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Vol. 34. Issue. 2.March 2014
Pages 0-272
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On-line haemodiafiltration after the ESHOL study
¿Cómo debe ser la hemodiafiltración en línea después del estudio ESHOL?
Rafael Pérez-Garcíaa
a Servicio de Nefrología, Hospital Universitario Infanta Leonor, Madrid,
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 To the great technical advances in haemodialysis (HD), such as HD monitors with ultrafiltration control, bicarbonate and ultrapure dialysate and dialysers with high permeability membranes, we must now add on-line haemodiafiltration (OL-HDF).1 Its recognition is the result of many previous studies, but its ultimate accolade is the ESHOL study, which is discussed below.2,3 Haemodiafiltration (HDF), in its various forms, is a technique with a long history in the treatment of stage 5D chronic kidney disease patients.4,5 HDF techniques that use comercial solutions as replacement fluid have some disadvantages: the complexity of the technique, which requires a dialysis monitor capable of adapting the replacement infusion to ultrafiltration, the cost of serum and, therefore, of the technique, and lastly, limitation of the amount of convective transport, for example, between 8 and 9l in 4-hour acetate-free biofiltration (AFB).6 All of these disadvantages have limited its use. By contrast OL-HDF, in which dialysate itself is used as replacement fluid, has managed to avoid many disadvantages, supplanting the other HDF techniques. The introduction of monitors that allow OL-HDF to be carried out very safely has resulted in its gradual implementation in clinical practice. The advantages of OL-HDF are: its cost, which is not much greater than that of high-flux HD (HF-HD), OL-HDF is currently considered to be cost-effective7 and the possibility of achieving high convective transport volumes during OL-HDF sessions.4,5,8

Since its implementation in clinical practice, we have observed various clinical advantages in OL-HDF over HD: improved haemodynamic stability, an improved response to erythropoiesis-stimulating agents, greater elimination of phosphates and β2-microglobulin, a decrease in the incidence of dialysis-related amyloidosis, a decrease in markers-mediators of chronic inflammation, better preservation of nutritional condition, better response to the growth hormone in children on dialysis, good response of hepatic encephalopathy and better preservation of residual renal function (RRF).9-22 In observational studies, better patient survival has been demonstrated using this technique with respect to conventional HD.23-26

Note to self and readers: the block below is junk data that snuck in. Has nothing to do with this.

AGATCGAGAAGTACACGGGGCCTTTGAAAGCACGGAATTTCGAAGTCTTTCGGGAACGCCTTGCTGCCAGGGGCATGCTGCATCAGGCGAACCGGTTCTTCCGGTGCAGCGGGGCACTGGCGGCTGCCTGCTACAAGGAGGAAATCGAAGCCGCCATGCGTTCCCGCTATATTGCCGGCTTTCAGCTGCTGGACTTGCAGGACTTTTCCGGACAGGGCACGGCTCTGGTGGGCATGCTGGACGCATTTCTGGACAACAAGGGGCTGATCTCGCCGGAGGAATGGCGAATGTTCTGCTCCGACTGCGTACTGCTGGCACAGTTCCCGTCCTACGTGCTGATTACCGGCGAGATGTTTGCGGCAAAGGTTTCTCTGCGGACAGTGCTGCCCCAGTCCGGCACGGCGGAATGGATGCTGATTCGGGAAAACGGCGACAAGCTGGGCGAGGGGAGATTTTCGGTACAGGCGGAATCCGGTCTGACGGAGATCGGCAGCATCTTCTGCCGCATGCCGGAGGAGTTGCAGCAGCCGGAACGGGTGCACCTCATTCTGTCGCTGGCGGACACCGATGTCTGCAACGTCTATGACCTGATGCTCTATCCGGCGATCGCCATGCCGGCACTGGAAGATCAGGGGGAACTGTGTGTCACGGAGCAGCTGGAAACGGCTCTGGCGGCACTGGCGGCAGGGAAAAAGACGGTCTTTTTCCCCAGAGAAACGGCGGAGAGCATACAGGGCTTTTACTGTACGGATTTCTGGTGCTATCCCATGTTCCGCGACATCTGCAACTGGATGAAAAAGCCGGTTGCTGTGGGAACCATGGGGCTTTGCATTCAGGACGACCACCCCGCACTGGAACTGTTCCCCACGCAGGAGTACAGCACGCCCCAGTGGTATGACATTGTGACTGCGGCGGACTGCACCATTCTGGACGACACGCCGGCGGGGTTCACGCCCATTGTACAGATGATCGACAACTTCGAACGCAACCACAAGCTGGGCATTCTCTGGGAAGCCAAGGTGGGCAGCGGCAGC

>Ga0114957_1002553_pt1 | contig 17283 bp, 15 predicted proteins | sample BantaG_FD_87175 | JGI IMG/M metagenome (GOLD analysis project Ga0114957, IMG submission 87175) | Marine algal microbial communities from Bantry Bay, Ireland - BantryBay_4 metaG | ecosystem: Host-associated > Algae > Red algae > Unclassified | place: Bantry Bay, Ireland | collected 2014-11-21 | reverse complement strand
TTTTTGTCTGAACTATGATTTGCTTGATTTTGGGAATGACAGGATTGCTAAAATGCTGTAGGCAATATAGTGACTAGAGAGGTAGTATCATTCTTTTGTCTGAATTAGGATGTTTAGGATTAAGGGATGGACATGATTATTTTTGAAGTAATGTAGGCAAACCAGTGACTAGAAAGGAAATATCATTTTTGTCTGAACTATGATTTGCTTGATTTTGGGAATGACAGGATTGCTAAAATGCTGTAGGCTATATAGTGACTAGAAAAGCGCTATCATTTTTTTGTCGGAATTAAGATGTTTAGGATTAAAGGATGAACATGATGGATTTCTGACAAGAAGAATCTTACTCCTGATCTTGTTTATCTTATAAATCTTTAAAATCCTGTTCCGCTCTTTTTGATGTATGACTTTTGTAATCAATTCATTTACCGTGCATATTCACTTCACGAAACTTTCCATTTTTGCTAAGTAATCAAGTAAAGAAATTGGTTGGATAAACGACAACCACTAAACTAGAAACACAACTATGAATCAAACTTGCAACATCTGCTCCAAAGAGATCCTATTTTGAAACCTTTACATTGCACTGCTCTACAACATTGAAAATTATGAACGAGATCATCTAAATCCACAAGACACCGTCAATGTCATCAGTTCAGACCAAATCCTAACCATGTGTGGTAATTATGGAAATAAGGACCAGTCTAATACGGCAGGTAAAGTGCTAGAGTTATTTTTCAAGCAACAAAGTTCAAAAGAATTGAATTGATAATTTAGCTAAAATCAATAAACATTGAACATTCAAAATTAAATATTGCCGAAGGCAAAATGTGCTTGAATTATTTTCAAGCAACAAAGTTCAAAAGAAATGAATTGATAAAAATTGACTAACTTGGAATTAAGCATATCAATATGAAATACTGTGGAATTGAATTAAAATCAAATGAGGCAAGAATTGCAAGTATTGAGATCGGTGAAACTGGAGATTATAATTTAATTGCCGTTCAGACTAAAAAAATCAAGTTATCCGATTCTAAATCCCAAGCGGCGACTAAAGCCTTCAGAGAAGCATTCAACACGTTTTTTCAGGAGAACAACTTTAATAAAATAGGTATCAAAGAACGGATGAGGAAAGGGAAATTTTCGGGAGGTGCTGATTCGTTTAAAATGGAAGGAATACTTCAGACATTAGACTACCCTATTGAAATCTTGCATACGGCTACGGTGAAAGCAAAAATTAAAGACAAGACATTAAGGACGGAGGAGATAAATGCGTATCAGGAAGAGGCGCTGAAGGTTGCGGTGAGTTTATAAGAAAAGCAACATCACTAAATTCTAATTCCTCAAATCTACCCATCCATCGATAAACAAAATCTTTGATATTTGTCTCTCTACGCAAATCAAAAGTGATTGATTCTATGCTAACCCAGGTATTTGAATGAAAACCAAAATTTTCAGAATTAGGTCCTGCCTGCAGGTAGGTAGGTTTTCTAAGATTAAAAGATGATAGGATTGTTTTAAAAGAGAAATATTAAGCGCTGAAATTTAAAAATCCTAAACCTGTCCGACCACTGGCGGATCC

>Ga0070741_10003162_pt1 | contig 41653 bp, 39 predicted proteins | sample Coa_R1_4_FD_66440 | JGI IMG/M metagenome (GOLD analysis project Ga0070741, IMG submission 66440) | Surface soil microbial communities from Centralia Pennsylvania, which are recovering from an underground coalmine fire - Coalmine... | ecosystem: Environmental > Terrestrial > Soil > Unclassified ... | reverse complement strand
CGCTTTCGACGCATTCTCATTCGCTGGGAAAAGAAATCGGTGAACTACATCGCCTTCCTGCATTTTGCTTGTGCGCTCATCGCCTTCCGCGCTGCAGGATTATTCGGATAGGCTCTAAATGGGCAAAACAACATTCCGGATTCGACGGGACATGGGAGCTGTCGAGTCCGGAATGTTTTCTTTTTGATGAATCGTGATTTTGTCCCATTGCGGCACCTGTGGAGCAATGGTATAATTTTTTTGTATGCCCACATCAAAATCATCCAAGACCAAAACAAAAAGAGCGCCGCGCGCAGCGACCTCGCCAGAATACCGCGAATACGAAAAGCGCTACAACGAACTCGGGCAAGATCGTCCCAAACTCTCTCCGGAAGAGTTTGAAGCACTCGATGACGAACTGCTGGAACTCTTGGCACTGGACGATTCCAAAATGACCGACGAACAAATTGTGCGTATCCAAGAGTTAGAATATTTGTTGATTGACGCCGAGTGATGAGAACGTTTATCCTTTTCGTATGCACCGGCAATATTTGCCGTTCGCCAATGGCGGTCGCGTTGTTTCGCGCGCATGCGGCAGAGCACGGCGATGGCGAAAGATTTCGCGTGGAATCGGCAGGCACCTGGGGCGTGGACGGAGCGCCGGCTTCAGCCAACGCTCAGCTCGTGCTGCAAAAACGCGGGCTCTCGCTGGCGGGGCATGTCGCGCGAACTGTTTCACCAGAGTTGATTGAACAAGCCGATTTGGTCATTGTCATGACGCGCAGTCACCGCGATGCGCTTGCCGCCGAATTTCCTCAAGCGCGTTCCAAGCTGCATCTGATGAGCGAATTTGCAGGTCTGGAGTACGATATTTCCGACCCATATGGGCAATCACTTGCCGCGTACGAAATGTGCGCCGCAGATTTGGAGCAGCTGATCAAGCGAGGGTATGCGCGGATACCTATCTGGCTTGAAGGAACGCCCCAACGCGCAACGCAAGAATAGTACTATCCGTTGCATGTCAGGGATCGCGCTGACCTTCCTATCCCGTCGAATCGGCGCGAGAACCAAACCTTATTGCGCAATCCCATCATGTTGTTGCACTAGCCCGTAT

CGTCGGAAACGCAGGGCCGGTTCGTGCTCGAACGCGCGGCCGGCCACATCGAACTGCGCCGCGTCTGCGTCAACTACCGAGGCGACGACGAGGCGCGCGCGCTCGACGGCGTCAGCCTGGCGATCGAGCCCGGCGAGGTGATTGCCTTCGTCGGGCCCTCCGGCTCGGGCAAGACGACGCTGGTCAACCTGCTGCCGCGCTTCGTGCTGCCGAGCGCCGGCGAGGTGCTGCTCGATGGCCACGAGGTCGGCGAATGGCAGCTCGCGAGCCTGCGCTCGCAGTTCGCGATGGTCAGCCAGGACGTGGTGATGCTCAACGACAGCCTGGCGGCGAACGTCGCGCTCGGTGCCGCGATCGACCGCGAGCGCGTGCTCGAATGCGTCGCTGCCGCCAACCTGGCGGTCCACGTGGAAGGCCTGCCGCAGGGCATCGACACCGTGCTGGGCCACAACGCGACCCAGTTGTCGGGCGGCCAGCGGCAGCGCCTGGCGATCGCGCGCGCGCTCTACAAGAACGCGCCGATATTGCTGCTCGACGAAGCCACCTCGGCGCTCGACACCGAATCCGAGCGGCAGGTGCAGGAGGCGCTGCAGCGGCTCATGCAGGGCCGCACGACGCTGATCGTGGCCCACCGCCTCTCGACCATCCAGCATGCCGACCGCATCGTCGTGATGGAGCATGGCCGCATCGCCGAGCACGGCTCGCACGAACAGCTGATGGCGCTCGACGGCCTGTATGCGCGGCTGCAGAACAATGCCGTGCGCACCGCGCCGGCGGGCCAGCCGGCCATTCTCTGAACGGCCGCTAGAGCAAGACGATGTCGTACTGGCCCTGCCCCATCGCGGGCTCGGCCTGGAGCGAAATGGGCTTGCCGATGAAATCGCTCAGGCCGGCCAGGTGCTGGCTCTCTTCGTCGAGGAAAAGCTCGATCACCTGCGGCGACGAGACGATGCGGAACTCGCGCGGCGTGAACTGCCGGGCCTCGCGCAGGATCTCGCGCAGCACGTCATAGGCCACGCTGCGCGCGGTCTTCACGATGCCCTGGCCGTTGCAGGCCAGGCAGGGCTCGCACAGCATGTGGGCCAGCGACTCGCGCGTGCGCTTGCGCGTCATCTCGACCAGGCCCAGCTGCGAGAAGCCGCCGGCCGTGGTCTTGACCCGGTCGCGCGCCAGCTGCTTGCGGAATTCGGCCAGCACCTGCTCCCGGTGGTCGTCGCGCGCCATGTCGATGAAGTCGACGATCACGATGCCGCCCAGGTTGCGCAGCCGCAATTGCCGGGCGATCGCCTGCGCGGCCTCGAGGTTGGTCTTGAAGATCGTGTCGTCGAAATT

The number of dialysis patients treated using OL-HDF has been steadily increasing in most countries. In some regions, for example in Catalonia in 2007, its use has even been encouraged. This has allowed its use to increase rapidly and has opened the way for a study such as ESHOL to be carried out.2 The initiative of Catalan nephrologists coordinated by Dr F. Maduell and the support from Catalonian health authorities have made this study possible and through it, this technique has received its ultimate accolade. It is very important to bear the foregoing in mind, because without the initiative of nephrologists and the encouragement and interest from the health administration, progress cannot be made in clinical medicine. In a survey carried out in 2010 by the Spanish Society of Nephrology to all of Spain, 22.5% of HD patients were on OL-HDF. However, this growth has not been uniform. In 2010, according to a survey carried out by the Madrid Society of Nephrology, in the Community of Madrid, there were only 154 prevalent OL-HDF patients in a population of 6,445,499 inhabitants. While, in Catalonia, 948 patients received dialysis using this technique in a population of 7,504,881 inhabitants.2 In the Communities of Madrid and Andalusia, the percentage of OL-HDF dialysis patients continues to be very low, increasing gradually only due to the initiative of nephrologists and, occasionally, with the opposition of health administrations.